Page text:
Phosphorous: Phosphorus is usually considered the “limiting nutrient” in aquatic ecosystems, meaning that the available quantity of this nutrient controls the growth rate of algae and aquatic plants. In excess quantities, phosphorus can lead to excessive algal and cyanobacteria growth (blooms) which may contain dangerous levels of toxins. Since phosphorus generally occurs in small quantities in the natural environment, even small increases can negatively affect water quality and biological conditions. At the current levels found in Conway Lake, phosphorous is in balance and does not cause problems. Excessive phosphorus is often caused by human activity including use of lawn fertilizer and failed septic systems that can leach into the lake. These can be accelerated by storm runoff, both from lakefront properties and from sources elsewhere within the watershed. The overall concentration has shown a decreasing trend over the life of the testing program as shown in the chart below.
Dissolved Oxygen: Dissolved oxygen is a measure of the health of the Lake and its ability to support aquatic life. It is especially important for cold water fish such as salmon and trout which require higher levels. Dissolved oxygen levels vary with depth as controlled by lake stratification and range from just over 8 mg/l near the surface to about 2 mg/l in the deepest portions of the lake. This factor has remained in the average range for the last four years.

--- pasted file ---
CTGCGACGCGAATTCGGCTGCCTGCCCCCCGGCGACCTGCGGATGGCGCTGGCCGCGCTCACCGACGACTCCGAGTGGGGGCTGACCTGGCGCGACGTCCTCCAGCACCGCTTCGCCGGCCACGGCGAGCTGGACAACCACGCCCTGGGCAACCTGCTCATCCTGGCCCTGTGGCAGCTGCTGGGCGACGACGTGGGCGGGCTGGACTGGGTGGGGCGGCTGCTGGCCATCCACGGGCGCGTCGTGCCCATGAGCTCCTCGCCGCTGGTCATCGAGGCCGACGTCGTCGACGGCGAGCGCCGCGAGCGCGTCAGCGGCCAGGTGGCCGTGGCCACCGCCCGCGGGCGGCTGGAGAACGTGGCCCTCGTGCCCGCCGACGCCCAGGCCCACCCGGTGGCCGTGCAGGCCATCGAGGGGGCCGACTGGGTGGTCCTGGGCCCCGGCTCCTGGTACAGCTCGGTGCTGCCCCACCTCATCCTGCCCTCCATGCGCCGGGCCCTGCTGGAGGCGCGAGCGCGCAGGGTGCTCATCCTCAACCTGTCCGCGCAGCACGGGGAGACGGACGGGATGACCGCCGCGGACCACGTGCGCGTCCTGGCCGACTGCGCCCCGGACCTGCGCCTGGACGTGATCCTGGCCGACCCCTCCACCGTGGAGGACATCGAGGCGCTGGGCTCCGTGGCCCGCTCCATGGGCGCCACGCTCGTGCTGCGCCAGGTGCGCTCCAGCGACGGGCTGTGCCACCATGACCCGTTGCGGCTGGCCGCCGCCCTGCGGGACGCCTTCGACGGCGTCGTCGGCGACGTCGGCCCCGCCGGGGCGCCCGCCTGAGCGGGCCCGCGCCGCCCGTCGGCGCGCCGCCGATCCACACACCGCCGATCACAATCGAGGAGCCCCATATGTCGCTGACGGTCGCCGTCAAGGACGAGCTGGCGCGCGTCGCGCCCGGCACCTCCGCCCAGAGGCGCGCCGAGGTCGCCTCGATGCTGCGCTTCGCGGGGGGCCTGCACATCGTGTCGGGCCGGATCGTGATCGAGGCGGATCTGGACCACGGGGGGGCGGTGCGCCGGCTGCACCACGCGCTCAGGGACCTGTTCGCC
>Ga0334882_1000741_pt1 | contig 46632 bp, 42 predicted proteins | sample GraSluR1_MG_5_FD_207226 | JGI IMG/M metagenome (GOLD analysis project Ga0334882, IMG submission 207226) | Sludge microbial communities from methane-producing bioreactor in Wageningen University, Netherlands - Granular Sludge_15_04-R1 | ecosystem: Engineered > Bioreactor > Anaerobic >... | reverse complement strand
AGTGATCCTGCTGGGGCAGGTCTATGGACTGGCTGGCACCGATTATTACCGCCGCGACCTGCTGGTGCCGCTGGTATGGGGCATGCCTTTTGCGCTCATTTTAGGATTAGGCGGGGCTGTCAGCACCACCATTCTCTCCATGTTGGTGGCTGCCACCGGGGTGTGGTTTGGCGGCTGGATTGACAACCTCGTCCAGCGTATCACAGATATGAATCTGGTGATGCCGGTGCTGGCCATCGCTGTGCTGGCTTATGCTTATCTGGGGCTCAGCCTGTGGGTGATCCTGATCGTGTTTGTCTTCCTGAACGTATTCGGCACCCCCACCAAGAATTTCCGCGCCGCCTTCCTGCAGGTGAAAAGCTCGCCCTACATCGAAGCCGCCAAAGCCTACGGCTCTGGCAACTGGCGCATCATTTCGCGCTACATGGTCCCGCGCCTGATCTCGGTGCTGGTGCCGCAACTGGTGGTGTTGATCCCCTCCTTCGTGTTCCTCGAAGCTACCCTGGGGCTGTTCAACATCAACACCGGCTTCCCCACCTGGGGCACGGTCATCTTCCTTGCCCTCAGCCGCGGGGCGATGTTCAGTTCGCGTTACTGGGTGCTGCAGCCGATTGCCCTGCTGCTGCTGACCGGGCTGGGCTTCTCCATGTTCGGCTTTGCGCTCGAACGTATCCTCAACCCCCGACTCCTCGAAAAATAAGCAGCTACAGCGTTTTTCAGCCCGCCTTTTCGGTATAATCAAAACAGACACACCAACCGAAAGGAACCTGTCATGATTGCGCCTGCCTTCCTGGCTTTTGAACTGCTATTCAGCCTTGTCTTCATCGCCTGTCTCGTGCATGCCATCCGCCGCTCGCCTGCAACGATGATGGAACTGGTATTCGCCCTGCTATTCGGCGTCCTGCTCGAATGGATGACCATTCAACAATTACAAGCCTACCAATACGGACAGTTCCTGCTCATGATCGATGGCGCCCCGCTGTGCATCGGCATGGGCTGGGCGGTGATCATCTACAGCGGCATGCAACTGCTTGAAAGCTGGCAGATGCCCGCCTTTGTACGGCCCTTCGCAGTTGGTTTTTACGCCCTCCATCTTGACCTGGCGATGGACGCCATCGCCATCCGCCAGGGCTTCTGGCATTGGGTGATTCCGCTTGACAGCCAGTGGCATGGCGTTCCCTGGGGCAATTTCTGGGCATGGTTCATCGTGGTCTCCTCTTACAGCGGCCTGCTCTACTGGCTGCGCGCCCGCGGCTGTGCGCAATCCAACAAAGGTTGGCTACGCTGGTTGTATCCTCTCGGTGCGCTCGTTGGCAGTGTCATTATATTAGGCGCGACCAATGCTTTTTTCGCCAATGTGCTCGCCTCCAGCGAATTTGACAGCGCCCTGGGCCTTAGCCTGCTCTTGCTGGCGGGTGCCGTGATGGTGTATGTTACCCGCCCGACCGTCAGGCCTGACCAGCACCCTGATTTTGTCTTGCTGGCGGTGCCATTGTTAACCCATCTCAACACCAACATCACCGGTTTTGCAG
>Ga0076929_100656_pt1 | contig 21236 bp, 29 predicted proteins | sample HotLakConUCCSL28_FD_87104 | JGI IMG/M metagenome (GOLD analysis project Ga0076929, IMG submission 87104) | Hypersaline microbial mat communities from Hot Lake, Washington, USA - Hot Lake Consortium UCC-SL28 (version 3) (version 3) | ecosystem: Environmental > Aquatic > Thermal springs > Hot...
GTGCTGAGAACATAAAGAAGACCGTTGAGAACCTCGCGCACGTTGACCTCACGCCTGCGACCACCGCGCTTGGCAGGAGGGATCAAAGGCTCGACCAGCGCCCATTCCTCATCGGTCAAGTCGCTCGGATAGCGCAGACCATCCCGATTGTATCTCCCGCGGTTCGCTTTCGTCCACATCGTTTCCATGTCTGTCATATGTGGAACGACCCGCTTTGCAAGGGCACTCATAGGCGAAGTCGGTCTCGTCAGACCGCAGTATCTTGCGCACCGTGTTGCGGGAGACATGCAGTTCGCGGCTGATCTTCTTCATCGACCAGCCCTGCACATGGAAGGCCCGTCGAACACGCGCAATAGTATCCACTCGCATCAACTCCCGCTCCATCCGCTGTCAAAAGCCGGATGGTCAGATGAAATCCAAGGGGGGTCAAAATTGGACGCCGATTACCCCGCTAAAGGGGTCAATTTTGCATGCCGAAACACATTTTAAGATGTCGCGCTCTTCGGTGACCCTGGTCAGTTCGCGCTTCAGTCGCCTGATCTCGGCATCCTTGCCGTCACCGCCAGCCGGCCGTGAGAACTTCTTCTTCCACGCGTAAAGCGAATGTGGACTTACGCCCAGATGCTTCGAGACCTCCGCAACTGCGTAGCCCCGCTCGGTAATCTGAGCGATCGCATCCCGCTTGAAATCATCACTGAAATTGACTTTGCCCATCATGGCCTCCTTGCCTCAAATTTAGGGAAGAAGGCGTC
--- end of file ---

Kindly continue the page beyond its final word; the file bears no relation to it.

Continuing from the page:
GIS mapping by
Conway Lake Watershed showing tributary streams and water sample locations. The Conway Lake watershed encompasses 12,820 acres with more the 14 tributary streams. The largest contributor to the lake is Snow Brook which enters the lake in South Cove. Snow Brook and its tributaries constitute nearly half of the total watershed. Click on the map for a full size copy. There are additional maps of the watershed under the Resources tab.
Chlorophyll-a: Chlorophyll-a is the most common photosynthetic pigment found in plants, algae, and cyanobacteria and is used as a means to measure their productivity in a waterbody. Although algae and cyanobacteria are a natural part of freshwater ecosystems, too much algae can cause aesthetic problems such as green scums and bad odors, and can result in decreased levels of dissolved oxygen. Some cyanobacteria also produce toxins that can be a public health concern when they are found in high concentrations. 2019 showed a slight decrease but the longer trend is one of increasing concentrations.
Color: The Conway Lake color is the result of naturally occurring “tea” color substances from the breakdown of soils and plant materials. The data for the lake display a trend of increasing concentrations over a thirty-five year span (see the chart above).
IF YOU WOULD LIKE TO VOLUNTEER:
Volunteers collect weekly water samples from the lake during the summer months and test them for clarity and content. Volunteers use their own boats for this. To volunteer contact Kin Earle: (978) 884-8541 KinEarle@aol.com
Water samples are also taken from tributaries semi-annually. To assist with collection of stream samples contact Maria Gross (603-491-3107) or Bill Petry (781-929-2021).